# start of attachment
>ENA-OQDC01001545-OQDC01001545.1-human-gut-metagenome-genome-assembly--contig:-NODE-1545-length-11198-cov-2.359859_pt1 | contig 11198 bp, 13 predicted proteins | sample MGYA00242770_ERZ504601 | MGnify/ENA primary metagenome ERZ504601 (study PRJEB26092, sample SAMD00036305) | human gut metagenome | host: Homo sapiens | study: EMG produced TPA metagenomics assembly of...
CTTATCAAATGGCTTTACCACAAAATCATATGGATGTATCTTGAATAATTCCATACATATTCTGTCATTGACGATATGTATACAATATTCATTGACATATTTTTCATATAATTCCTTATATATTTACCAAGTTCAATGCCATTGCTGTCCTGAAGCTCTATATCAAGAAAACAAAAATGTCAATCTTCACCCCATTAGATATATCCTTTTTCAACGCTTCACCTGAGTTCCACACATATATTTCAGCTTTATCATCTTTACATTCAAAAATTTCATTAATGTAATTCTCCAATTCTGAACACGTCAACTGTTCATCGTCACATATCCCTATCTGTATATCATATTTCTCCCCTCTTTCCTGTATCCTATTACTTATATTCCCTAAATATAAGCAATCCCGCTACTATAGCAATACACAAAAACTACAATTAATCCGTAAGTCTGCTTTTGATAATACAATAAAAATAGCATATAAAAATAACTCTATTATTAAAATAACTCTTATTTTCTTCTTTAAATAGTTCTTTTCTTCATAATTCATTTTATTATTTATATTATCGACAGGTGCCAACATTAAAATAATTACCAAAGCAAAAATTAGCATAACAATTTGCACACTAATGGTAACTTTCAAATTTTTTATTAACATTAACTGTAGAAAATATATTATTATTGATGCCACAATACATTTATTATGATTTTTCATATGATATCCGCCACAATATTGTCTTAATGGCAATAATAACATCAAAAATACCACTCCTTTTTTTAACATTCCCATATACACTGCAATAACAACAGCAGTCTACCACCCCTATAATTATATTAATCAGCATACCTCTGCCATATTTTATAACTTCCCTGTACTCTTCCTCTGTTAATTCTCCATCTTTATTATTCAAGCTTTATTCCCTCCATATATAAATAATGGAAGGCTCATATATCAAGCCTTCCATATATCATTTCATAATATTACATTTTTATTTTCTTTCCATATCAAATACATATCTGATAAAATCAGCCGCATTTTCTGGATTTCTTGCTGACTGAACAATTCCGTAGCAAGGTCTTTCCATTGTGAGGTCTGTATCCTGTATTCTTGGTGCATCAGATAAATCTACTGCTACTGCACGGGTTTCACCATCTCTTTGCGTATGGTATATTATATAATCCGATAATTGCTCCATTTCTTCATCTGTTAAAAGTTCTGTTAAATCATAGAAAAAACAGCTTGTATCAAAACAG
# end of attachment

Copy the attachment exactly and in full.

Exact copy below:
>ENA-OQDC01001545-OQDC01001545.1-human-gut-metagenome-genome-assembly--contig:-NODE-1545-length-11198-cov-2.359859_pt1 | contig 11198 bp, 13 predicted proteins | sample MGYA00242770_ERZ504601 | MGnify/ENA primary metagenome ERZ504601 (study PRJEB26092, sample SAMD00036305) | human gut metagenome | host: Homo sapiens | study: EMG produced TPA metagenomics assembly of...
CTTATCAAATGGCTTTACCACAAAATCATATGGATGTATCTTGAATAATTCCATACATATTCTGTCATTGACGATATGTATACAATATTCATTGACATATTTTTCATATAATTCCTTATATATTTACCAAGTTCAATGCCATTGCTGTCCTGAAGCTCTATATCAAGAAAACAAAAATGTCAATCTTCACCCCATTAGATATATCCTTTTTCAACGCTTCACCTGAGTTCCACACATATATTTCAGCTTTATCATCTTTACATTCAAAAATTTCATTAATGTAATTCTCCAATTCTGAACACGTCAACTGTTCATCGTCACATATCCCTATCTGTATATCATATTTCTCCCCTCTTTCCTGTATCCTATTACTTATATTCCCTAAATATAAGCAATCCCGCTACTATAGCAATACACAAAAACTACAATTAATCCGTAAGTCTGCTTTTGATAATACAATAAAAATAGCATATAAAAATAACTCTATTATTAAAATAACTCTTATTTTCTTCTTTAAATAGTTCTTTTCTTCATAATTCATTTTATTATTTATATTATCGACAGGTGCCAACATTAAAATAATTACCAAAGCAAAAATTAGCATAACAATTTGCACACTAATGGTAACTTTCAAATTTTTTATTAACATTAACTGTAGAAAATATATTATTATTGATGCCACAATACATTTATTATGATTTTTCATATGATATCCGCCACAATATTGTCTTAATGGCAATAATAACATCAAAAATACCACTCCTTTTTTTAACATTCCCATATACACTGCAATAACAACAGCAGTCTACCACCCCTATAATTATATTAATCAGCATACCTCTGCCATATTTTATAACTTCCCTGTACTCTTCCTCTGTTAATTCTCCATCTTTATTATTCAAGCTTTATTCCCTCCATATATAAATAATGGAAGGCTCATATATCAAGCCTTCCATATATCATTTCATAATATTACATTTTTATTTTCTTTCCATATCAAATACATATCTGATAAAATCAGCCGCATTTTCTGGATTTCTTGCTGACTGAACAATTCCGTAGCAAGGTCTTTCCATTGTGAGGTCTGTATCCTGTATTCTTGGTGCATCAGATAAATCTACTGCTACTGCACGGGTTTCACCATCTCTTTGCGTATGGTATATTATATAATCCGATAATTGCTCCATTTCTTCATCTGTTAAAAGTTCTGTTAAATCATAGAAAAAACAGCTTGTATCAAAACAG